When the twins were three months old, we got an invitation to bring them to my Grammie Zimmerman's 80th birthday party at the end of August. My parents-in-law and Yuni's grandmother Chu also came along for the ride. We visited family all over the US, including Cousin Brian and Cousin Jill who were living in northern Virginia just outside of Washington, D.C. I got lazy this weekend with too much holiday and no real homework, and I did not write the post I had been planning. There are tons of pictures from the trip, so enjoy the preview!
Four generations of Zimmerman descendants
Truth and Love with the Zimmerman cousins
At the US Capitol
At the Ryder summer place on Camano Island
At Carnation Farms in Washington State
Cousin Jill and Cousin Amy with the twins
With Cousin Brian's family in Dulles Airport
At the hotel in Bellevue, WA the first night in the US. My dad is so proud to be a grandpa!
On November 2, 3, and 4, I helped China Aid Association in my capacity as a free-lance Chinese-English translator/interpreter. They had brought a group of six human rights lawyers from China to testify before the Tom Lantos Human Rights Commission. The lawyers then flew to California to attend a symposium on stopping religious violence at Pepperdine University. They also had meetings with Pepperdine faculty and gave a presentation to the students at Pepperdine Law School. I was one of the interpreters for those functions. On their way out of town several of the lawyers, including Jiang Tianyong (see below), came to Cal State Long Beach and spoke with one of our International Studies classes about internet freedom, human rights issues, and democracy in China.
These lawyers all said that China has great laws on paper, but the laws are not enforced in favor of the people. The lawyers work to ensure that members of any religion or people in freedom of speech cases have legal representation. The lawyers themselves pay a big price to to this. Jiang Tianyong is a Christian; he has defended many Christians in house churches. He also helped defend the so-called "Living Buddha" in Sichuan last year, and he frequently takes on Falun Gong cases because the government is so anti-Falun Gong that almost no lawyers will defend the accused in such cases. The lawyers take these cases because they believe that the only hope for China is adherence to "rule of law."
The rest of this post is copied from the China Aid website. If you go to the website at www.chinaaid.org, you will see another article about other lawyers from the group who were interrogated and placed under surveillance. You can also access the audio files of the testimony before the Human Rights Commisson.
Chinese human rights lawyer Jiang Tianyong and one of my interpretation clients.
BEIJING--At 7:40 AM (Beijing time) on Nov. 19, Jiang Tianyong and his wife attempted to leave their home to take their daughter to school, when they were barred from leaving the apartment building by Public Security Bureau officers assembled at the gate. Before Jiang could speak with them, four officers grabbed him violently and forced him into a police car. A police officer named Wang Tao threw his wife to the ground and began striking her. Jiang's 7-year-old daughter cried helplessly as she watched her father being dragged away to detention by the officers.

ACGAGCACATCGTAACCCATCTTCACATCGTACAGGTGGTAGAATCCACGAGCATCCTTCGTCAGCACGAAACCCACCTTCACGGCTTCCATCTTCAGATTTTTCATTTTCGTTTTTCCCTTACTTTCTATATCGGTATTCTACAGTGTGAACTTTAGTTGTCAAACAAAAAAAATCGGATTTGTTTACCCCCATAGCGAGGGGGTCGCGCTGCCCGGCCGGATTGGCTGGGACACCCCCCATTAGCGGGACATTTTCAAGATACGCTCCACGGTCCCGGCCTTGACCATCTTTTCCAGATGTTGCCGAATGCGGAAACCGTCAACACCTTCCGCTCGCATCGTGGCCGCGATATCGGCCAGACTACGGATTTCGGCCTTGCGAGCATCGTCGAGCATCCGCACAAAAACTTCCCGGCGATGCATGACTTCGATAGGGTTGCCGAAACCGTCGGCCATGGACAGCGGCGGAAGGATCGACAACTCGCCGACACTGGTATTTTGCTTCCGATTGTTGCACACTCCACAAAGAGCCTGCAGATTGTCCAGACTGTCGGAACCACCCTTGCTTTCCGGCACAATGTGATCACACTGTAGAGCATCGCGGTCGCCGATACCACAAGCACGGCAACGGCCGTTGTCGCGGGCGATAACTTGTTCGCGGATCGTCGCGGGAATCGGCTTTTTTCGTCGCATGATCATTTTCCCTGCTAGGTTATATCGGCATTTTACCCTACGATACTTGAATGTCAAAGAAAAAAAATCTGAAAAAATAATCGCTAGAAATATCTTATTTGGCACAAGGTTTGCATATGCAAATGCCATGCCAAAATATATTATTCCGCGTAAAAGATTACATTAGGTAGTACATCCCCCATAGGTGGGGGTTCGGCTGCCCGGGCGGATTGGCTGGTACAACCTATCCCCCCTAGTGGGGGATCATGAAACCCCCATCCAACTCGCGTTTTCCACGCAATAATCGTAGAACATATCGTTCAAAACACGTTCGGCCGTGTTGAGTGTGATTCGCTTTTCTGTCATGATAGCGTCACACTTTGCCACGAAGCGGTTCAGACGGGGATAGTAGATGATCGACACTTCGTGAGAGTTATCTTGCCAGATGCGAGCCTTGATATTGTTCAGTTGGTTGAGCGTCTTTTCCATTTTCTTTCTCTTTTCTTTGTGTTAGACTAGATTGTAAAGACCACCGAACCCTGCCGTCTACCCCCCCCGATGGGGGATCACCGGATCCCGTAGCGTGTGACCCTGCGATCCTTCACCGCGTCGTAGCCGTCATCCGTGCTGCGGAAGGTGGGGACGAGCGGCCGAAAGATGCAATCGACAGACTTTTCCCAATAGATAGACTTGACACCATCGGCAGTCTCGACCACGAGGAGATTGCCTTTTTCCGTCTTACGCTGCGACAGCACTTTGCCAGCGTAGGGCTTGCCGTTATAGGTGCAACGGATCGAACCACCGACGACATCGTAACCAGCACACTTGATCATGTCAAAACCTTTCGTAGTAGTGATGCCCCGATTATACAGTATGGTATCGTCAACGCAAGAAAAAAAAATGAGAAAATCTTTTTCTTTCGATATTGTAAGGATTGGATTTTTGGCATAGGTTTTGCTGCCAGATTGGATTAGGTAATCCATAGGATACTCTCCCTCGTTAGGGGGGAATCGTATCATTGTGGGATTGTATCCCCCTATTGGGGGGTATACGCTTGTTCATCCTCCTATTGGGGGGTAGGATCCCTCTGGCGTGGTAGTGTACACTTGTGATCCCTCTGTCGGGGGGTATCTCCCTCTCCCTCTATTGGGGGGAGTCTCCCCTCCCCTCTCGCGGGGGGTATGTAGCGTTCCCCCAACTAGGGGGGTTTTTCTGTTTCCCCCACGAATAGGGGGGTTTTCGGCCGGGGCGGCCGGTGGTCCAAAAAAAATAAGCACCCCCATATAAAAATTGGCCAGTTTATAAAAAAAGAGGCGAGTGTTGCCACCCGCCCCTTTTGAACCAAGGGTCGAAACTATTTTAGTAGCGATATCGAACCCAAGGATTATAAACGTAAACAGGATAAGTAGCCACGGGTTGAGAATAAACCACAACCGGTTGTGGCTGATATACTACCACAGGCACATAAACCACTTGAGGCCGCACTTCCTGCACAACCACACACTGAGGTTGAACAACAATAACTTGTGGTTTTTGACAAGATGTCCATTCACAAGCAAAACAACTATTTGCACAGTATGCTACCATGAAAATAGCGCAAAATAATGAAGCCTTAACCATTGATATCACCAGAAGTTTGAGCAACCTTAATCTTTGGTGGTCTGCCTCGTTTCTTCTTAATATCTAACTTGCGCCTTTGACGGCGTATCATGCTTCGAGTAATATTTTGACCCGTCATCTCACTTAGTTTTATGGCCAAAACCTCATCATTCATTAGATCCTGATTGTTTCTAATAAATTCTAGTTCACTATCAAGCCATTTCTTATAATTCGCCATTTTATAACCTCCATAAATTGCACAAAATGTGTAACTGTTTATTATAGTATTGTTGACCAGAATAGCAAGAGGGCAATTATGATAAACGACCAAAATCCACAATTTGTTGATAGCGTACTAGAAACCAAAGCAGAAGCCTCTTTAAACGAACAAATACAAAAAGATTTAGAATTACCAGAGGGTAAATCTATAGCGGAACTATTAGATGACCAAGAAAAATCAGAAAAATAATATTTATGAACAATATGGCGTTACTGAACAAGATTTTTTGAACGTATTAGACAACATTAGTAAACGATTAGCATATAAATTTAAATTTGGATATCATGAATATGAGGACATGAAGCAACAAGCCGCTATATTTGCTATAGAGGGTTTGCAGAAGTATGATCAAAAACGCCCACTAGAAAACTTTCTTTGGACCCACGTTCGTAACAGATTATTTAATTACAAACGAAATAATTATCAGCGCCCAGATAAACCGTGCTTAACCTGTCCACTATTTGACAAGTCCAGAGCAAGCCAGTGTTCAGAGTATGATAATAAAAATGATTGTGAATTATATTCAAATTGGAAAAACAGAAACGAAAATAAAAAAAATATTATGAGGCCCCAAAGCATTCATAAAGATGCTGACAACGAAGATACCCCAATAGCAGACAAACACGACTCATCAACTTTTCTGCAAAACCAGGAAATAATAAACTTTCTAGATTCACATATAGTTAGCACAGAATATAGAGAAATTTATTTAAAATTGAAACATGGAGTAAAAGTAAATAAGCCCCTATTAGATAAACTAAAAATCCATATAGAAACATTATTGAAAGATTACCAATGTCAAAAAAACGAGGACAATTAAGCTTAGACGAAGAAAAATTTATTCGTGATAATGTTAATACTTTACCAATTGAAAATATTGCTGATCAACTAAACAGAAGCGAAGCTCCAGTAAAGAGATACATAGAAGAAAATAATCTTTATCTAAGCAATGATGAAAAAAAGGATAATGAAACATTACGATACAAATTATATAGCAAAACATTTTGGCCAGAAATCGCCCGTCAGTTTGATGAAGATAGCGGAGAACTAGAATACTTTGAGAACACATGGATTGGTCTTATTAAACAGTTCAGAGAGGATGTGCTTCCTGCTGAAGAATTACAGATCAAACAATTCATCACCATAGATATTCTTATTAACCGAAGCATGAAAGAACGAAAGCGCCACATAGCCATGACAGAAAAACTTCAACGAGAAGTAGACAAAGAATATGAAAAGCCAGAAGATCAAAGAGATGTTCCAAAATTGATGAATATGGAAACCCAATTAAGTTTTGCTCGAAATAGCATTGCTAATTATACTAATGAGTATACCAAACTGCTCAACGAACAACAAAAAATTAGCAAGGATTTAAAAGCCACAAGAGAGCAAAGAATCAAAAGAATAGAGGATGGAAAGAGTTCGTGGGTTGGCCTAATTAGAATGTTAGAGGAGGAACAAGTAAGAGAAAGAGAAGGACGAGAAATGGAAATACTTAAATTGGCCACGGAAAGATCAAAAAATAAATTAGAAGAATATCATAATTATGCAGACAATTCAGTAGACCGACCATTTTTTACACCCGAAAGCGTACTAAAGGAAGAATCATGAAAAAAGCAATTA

Jiang Tianyong was arrested and held in detention at the Yangfangdian PSB office of Haidian District, Beijing for over 13 hours, under the guard of Officers Li Aimin and Wang Tao. He was allowed only one meal during his detention. A dozen human rights lawyers rallied in front of the station to demand Jiang's release and to show support for their colleague. He was released at 9:26 PM (Beijing time) to return home to his family.
Immediately after learning of Jiang's arrest, ChinaAid contacted the US Embassy in Beijing and several U.S. Congressional offices, notifying them of Jiang Tianyong's brutal treatment and detention. A US Embassy official quickly responded and said that the Embassy had called the Chinese Ministry of Foreign Affairs and formally registered the U.S. Government's concern and opposition to this action. The embassy further reported the incident to the National Security Council and the State Department, all prior to Jiang's release.
Jiang Tianyong had just returned to Beijing on Tuesday, November 17, after touring the United States for 4 weeks and speaking out on the unjust treatment of human rights lawyers in China. On several occasions, he and the other five Chinese human rights defenders on the tour advised U.S. officials to encourage President Obama to meet with human rights lawyers and speak out on religious freedom while visiting China. Read Jiang Tianyong's Testimony before the Tom Lantos Human Rights Commission. Hear his remarks at the National Press Club and at the hearing in Washington, DC.